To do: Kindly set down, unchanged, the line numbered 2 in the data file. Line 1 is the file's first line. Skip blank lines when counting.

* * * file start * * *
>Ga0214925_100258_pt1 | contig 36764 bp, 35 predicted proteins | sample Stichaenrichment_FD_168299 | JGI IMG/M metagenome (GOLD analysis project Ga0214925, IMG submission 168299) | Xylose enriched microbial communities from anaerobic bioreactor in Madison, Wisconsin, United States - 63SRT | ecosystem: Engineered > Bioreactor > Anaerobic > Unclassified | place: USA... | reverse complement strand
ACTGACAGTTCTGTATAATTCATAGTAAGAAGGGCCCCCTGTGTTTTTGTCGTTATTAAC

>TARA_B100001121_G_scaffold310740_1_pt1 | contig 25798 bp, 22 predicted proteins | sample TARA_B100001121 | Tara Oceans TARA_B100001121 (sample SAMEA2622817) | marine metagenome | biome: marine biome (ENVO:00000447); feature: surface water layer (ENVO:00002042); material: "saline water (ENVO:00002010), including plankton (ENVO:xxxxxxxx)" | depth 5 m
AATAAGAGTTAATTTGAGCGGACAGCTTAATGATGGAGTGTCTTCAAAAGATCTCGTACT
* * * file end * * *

ACTGACAGTTCTGTATAATTCATAGTAAGAAGGGCCCCCTGTGTTTTTGTCGTTATTAAC